Most of the interview involves Dill waxing Dillish on Polaroids, his grandma’s photo albums and being vaguely heartbroken, but at one point Pendleton gets him going on the topic of streetwear and his own streetwear company Fucking Awesome. Then the cantankerous Dill materializes, nursing a serious case of seller’s remorse:

Yes, I am a cynical fuck. I can’t stand the brands that are out here. That’s why I killed my brand for a while. But every time I try to kill Fucking Awesome, I end up bringing it back and people are asking for more. I can’t stand these fucking brands. I can’t stand any of that streetwear horse shit anymore. I can’t believe I ever got into it. It is what it is, you know.

Like, I made a clothing company and I’ve got fucking skateboard rappers wearing it. And I’ve got Paris Hilton’s latest boyfriend wearing it on the E! Channel or whatever. I don’t want that. And people wearing it on the covers of their fucking lame albums. Fucking dumb. I hate everything.

Yeah, when I first did Fucking Awesome, it took off like a rocket. One day it was just our funny little thing and it was fun….we were selling it through Supreme and they helped me launch it and get it out there. I remember the guys at Supreme were like, ‘Enjoy yourself now because it’s going to suck eventually.’ And I was like, ‘It’s not gonna suck.’ But yeah, it really sucks now.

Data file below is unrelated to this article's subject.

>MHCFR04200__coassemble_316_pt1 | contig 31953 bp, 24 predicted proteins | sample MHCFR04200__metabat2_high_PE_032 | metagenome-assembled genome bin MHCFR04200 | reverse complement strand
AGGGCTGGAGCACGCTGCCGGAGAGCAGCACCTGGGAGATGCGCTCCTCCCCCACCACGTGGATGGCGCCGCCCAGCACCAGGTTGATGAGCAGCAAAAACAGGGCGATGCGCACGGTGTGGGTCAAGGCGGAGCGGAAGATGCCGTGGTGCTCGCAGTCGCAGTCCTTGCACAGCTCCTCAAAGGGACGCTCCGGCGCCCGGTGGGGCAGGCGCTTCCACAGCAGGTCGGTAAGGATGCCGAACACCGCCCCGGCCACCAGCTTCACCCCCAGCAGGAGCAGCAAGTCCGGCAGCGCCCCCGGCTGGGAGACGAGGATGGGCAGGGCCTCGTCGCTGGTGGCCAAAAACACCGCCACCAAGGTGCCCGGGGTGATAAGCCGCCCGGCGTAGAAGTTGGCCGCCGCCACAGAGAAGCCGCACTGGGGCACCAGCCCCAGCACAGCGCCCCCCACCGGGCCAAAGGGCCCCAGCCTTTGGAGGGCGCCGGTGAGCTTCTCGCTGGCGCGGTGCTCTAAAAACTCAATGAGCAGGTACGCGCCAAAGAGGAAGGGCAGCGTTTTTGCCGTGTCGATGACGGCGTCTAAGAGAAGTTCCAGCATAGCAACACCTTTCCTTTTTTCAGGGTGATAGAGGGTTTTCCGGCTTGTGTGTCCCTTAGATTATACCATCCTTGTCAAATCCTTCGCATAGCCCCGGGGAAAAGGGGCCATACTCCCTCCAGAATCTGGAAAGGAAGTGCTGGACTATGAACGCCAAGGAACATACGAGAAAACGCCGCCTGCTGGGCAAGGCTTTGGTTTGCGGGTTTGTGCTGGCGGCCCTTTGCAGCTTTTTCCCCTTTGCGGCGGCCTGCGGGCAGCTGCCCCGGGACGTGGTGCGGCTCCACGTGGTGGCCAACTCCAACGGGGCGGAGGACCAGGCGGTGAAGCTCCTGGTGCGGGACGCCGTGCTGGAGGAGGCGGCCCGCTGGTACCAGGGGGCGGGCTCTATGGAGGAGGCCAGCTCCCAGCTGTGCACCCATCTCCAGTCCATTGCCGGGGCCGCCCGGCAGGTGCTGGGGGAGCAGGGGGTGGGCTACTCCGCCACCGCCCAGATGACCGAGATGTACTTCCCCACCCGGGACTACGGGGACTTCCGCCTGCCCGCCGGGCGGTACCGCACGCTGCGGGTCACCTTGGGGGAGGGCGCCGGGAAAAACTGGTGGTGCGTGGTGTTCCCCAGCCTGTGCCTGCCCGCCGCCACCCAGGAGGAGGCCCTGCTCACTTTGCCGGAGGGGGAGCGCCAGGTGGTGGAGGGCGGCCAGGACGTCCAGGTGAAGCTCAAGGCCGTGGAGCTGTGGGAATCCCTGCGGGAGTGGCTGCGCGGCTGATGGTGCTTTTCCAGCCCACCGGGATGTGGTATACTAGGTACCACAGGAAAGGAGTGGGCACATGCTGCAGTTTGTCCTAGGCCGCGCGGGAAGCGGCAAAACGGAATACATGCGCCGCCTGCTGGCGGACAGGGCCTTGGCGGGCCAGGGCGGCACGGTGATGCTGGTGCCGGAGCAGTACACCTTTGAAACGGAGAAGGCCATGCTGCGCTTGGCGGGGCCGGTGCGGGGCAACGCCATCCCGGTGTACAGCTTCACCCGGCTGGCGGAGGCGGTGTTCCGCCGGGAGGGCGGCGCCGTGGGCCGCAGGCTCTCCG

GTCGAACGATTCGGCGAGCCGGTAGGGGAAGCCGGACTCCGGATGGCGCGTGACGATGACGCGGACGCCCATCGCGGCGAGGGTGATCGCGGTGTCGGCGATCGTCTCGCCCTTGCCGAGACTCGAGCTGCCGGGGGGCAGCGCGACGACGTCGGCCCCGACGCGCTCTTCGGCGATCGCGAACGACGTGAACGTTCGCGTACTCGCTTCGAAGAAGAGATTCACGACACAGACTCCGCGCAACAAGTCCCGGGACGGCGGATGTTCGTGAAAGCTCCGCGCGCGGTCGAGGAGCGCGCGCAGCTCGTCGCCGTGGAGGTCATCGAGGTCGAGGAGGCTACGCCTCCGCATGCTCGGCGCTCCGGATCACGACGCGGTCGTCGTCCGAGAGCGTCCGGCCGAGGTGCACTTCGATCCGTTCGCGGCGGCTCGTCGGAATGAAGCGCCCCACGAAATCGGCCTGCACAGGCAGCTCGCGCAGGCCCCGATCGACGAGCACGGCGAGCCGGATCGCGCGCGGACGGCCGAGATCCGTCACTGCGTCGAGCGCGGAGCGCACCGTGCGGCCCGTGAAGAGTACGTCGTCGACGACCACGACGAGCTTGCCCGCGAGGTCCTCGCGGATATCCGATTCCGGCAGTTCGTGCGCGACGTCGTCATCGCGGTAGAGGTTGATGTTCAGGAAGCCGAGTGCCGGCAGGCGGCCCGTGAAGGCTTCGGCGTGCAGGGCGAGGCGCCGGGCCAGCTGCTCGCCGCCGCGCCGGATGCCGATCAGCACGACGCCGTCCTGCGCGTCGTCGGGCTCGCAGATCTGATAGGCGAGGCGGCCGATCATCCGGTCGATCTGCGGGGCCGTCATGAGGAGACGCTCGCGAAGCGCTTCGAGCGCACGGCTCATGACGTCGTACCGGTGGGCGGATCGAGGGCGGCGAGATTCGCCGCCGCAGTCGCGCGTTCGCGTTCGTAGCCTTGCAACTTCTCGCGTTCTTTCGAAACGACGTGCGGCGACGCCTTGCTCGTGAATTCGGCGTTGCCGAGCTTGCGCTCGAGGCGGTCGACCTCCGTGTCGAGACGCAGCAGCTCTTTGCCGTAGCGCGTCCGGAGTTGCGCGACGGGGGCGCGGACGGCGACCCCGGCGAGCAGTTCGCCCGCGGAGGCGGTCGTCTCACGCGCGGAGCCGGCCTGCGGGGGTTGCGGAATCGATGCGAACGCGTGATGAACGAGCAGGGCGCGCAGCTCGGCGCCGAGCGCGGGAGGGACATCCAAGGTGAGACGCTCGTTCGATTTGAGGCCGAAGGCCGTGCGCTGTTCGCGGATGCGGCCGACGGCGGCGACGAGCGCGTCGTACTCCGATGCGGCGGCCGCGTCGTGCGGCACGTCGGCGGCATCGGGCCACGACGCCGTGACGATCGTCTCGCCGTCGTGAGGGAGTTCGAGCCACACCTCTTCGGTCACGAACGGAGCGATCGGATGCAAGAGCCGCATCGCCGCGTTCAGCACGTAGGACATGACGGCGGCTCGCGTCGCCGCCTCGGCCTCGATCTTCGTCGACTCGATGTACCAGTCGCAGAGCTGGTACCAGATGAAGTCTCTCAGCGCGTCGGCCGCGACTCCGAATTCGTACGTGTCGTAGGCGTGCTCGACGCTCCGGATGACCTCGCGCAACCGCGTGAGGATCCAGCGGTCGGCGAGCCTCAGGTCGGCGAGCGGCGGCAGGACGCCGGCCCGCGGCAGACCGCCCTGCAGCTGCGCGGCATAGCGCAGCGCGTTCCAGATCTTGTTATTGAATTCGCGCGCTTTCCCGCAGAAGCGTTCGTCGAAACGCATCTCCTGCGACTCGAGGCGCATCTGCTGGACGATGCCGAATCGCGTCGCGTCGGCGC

Certain of us could be like “well, what did you think would happen,” but we all know that accomplishes little besides maybe chalking up a couple internet snark points. But it reminded me of a similar hard-learned lesson learned about a decade ago by one of Dill’s bosses, Mike Hill, about not being able to choose your audience and seeing your baby co-opted by retards. From Sean Cliver’s “Disposable”:

The success of the alien graphics came gradually. It started out as a cult following but then developed into a trendy nightmare. People would tell me how our shirts were really popular with ravers. This was the last thing the Alien Workshop was about–a bunch of overly social people dancing to techno while dressed for year-round trick-or-treating–and it was quite devastating.

One day a shop account called and said Madonna had just been in their store and bought one of our shirts. He was all excited and thought we should be, too. I remember going berserk and screaming about why would they sell it to her, that they should have denied her. But you can’t control these things. It happens to bands all the time: the people who drove you away to the point of marking something yourself out of frustration end up your customers.

Addendum: the illustrious Police Informer also was on the Jason Dill wavelength this week.